“We don’t deploy public order units on a daily basis. It was an enormous event. It would’ve been grossly irresponsible if we were not in a position to deal with any eventuality. Our core function is the protection of life and property. We were not depending on articles in the newspaper on a proportionate response. Our response was intelligence driven. It was a core part of our thinking in our planning for this operation, that we would protect everybody including ourselves. Our emergency plan covered every eventuality, and was multi-agency, involved health authorities and other organisations.
Dawning Of The Day
When the day arrived, Mick Feehan described it as “very intense”. There was a final briefing the day before, Friday… “Everyone knew where they were going and what was expected of them,” he says. “We were out very early on Friday morning. Food stations were organised in the Park and members were told when and how they could take breaks, etc. We were hooked up to a command centre w here a downlink from the helicopter service displayed on video, all the hotspots around the City where crowds had gathered. Members were also in touch with the command centre by radio. The helicopter downlink meant that we could clearly see if missiles were being thrown, and when exactly we had to deploy the public order unit people as a defensive line initially.
“A 2,000-strong crowd gathered at O’Connell Street and made their way up to the Phoenix Park. At a certain point in time, we could clearly see that the Gardaí were taking a lot of flak. There was an organised wedge of people, who had homemade body armour, and we could see this wedge welling up, it was definitely ‘organised’. With the level of violence that was raining down on the Gardaí at a certain point, we decided to deploy the Public Order Unit at Farmleigh.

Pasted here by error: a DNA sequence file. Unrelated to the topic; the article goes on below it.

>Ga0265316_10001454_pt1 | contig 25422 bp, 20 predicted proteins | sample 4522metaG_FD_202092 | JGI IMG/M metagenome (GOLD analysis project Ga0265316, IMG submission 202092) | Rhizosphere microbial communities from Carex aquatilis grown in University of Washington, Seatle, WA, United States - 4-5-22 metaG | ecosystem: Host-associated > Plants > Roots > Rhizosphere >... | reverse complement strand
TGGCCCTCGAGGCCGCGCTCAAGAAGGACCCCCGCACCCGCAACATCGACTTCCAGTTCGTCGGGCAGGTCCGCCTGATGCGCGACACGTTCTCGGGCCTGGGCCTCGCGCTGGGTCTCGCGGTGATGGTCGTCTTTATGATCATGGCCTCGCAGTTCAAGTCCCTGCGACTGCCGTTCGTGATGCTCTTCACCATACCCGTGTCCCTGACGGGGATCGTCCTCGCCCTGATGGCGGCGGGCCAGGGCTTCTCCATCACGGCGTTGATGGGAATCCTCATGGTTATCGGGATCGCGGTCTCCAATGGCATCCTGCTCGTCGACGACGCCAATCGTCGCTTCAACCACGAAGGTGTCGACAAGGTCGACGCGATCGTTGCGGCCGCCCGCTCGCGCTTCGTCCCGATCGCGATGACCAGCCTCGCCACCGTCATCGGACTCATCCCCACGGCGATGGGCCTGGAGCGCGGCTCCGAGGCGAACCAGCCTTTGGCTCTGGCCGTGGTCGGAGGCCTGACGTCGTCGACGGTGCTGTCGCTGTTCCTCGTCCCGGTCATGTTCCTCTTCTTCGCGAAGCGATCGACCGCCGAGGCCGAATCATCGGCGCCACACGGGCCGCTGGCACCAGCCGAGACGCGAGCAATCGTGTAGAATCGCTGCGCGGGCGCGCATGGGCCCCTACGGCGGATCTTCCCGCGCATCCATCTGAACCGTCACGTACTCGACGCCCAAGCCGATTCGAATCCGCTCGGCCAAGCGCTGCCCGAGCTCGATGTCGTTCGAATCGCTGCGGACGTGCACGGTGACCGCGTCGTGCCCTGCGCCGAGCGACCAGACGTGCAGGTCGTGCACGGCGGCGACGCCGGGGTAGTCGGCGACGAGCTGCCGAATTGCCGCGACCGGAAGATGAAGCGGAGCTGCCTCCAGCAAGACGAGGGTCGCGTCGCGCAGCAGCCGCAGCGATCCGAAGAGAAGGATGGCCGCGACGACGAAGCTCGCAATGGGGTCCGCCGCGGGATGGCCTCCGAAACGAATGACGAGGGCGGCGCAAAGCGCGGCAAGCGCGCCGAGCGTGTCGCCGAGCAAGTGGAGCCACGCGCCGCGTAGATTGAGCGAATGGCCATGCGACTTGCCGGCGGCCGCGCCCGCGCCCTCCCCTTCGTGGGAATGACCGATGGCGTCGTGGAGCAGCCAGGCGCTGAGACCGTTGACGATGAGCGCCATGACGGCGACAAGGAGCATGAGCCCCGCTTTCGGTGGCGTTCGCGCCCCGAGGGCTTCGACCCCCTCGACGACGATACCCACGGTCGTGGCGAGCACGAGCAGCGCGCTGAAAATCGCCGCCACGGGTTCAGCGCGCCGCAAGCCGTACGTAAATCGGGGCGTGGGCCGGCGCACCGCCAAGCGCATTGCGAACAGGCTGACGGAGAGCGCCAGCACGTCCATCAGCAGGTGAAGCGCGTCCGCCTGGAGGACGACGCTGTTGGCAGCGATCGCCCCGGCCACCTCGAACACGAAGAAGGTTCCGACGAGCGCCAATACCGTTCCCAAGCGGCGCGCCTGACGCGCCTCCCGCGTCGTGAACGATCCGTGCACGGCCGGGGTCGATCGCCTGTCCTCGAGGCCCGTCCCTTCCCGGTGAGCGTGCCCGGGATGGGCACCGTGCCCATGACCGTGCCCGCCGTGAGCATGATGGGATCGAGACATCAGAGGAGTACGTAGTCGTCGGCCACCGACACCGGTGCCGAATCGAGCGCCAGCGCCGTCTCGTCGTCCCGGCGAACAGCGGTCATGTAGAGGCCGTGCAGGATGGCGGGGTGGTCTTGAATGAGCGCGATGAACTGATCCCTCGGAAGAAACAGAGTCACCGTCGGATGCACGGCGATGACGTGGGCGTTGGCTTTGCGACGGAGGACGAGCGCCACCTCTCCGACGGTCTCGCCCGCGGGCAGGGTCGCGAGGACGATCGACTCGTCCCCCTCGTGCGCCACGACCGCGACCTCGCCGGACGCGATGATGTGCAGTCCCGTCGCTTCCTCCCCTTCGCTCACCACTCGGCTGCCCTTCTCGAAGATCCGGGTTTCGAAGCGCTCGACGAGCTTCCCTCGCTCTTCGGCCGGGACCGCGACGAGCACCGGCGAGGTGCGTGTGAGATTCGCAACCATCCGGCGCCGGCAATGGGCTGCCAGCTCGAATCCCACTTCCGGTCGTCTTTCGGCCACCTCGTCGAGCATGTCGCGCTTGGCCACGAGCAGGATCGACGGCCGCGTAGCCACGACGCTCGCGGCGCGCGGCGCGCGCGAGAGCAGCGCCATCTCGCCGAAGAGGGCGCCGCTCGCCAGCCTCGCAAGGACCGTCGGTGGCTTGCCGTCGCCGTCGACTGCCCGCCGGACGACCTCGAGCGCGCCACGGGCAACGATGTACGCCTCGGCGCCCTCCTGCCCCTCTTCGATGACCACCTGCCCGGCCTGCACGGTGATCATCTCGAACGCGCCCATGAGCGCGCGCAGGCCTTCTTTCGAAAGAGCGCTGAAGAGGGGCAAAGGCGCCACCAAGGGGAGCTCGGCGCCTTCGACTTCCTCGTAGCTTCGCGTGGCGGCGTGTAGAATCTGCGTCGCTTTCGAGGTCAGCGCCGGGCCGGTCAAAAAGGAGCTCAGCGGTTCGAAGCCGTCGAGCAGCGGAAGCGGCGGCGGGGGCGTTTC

“It is important to stress that other protests took place without any trouble at all. Even prior to the event, we met with organisers to suggest locations where protests might take place. We felt there was a suitable open area in front of Heuston and organised that the area be cleaned up and cleared for use by protestors. The whole area was cleaned for them and passed off peacefully. What happened at Farmleigh was a specific contingent who were intent on causing trouble”.
As Feehan explains, May Day 2004 did have its moments. Some protesters hurled missiles, including a petrol bomb, as they attempted to enter the historic summit in Dublin. Ten officers were injured.